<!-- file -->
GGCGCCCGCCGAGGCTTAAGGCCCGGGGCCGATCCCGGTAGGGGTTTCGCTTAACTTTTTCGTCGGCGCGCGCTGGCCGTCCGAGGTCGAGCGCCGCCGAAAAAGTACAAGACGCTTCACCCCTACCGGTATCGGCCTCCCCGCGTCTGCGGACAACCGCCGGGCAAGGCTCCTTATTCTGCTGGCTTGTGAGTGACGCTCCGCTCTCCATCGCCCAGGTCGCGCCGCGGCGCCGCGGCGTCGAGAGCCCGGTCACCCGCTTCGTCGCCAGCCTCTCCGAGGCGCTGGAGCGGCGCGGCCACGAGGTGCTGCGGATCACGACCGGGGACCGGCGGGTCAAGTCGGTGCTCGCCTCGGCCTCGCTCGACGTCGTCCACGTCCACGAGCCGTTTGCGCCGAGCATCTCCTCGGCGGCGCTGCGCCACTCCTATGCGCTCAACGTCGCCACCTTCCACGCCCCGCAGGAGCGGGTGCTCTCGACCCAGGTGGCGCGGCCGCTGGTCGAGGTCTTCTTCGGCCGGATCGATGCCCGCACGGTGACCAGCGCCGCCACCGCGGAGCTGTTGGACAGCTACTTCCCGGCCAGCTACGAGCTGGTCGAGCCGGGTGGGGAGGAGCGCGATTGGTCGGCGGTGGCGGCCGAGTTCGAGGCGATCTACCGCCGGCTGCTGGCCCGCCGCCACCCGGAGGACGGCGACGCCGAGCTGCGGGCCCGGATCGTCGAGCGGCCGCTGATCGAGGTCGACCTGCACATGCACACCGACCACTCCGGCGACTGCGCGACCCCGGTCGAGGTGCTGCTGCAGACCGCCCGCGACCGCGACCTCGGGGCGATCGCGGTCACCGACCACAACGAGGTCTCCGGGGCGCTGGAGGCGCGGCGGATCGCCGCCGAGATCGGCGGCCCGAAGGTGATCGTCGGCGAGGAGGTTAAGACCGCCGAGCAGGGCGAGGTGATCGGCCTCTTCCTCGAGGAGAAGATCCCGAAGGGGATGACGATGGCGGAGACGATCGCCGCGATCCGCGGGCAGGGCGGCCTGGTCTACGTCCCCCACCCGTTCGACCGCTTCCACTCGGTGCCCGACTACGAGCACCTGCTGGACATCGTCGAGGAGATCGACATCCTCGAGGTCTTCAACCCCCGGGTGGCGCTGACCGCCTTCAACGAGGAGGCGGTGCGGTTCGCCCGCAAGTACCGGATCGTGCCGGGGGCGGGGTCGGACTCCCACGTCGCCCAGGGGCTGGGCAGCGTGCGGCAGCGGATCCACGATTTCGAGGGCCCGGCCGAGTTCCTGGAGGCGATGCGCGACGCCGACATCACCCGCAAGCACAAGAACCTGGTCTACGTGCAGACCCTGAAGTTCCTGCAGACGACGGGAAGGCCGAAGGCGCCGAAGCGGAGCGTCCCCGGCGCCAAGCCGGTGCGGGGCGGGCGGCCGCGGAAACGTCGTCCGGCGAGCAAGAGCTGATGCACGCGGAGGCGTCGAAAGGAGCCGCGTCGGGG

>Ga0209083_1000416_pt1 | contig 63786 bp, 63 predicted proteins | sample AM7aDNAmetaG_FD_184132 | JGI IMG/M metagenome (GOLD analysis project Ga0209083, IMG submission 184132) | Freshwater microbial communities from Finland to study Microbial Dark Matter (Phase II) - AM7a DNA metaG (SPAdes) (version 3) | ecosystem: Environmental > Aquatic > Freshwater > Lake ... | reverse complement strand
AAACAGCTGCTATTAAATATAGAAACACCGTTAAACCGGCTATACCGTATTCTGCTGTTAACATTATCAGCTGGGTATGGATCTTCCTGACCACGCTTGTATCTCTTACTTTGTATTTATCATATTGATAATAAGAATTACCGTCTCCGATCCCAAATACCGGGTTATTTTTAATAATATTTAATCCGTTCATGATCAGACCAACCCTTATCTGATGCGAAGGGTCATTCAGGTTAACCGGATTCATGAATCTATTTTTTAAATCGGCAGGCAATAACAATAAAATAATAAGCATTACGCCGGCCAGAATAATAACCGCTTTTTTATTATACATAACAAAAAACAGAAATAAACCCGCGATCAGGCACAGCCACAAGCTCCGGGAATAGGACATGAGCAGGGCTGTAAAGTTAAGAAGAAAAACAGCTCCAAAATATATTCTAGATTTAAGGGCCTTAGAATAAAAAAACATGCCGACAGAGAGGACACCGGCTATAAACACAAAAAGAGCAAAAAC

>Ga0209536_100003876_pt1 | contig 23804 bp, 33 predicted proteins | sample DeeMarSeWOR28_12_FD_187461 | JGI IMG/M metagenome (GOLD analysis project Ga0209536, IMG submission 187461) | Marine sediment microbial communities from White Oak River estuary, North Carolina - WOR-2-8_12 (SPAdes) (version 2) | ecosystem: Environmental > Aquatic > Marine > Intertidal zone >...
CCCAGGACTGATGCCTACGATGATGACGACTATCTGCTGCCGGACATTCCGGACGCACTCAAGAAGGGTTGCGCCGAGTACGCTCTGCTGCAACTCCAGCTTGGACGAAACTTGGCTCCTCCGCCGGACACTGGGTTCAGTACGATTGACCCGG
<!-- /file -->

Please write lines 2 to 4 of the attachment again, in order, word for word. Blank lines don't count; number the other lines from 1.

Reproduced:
>Ga0209083_1000416_pt1 | contig 63786 bp, 63 predicted proteins | sample AM7aDNAmetaG_FD_184132 | JGI IMG/M metagenome (GOLD analysis project Ga0209083, IMG submission 184132) | Freshwater microbial communities from Finland to study Microbial Dark Matter (Phase II) - AM7a DNA metaG (SPAdes) (version 3) | ecosystem: Environmental > Aquatic > Freshwater > Lake ... | reverse complement strand
AAACAGCTGCTATTAAATATAGAAACACCGTTAAACCGGCTATACCGTATTCTGCTGTTAACATTATCAGCTGGGTATGGATCTTCCTGACCACGCTTGTATCTCTTACTTTGTATTTATCATATTGATAATAAGAATTACCGTCTCCGATCCCAAATACCGGGTTATTTTTAATAATATTTAATCCGTTCATGATCAGACCAACCCTTATCTGATGCGAAGGGTCATTCAGGTTAACCGGATTCATGAATCTATTTTTTAAATCGGCAGGCAATAACAATAAAATAATAAGCATTACGCCGGCCAGAATAATAACCGCTTTTTTATTATACATAACAAAAAACAGAAATAAACCCGCGATCAGGCACAGCCACAAGCTCCGGGAATAGGACATGAGCAGGGCTGTAAAGTTAAGAAGAAAAACAGCTCCAAAATATATTCTAGATTTAAGGGCCTTAGAATAAAAAAACATGCCGACAGAGAGGACACCGGCTATAAACACAAAAAGAGCAAAAAC

>Ga0209536_100003876_pt1 | contig 23804 bp, 33 predicted proteins | sample DeeMarSeWOR28_12_FD_187461 | JGI IMG/M metagenome (GOLD analysis project Ga0209536, IMG submission 187461) | Marine sediment microbial communities from White Oak River estuary, North Carolina - WOR-2-8_12 (SPAdes) (version 2) | ecosystem: Environmental > Aquatic > Marine > Intertidal zone >...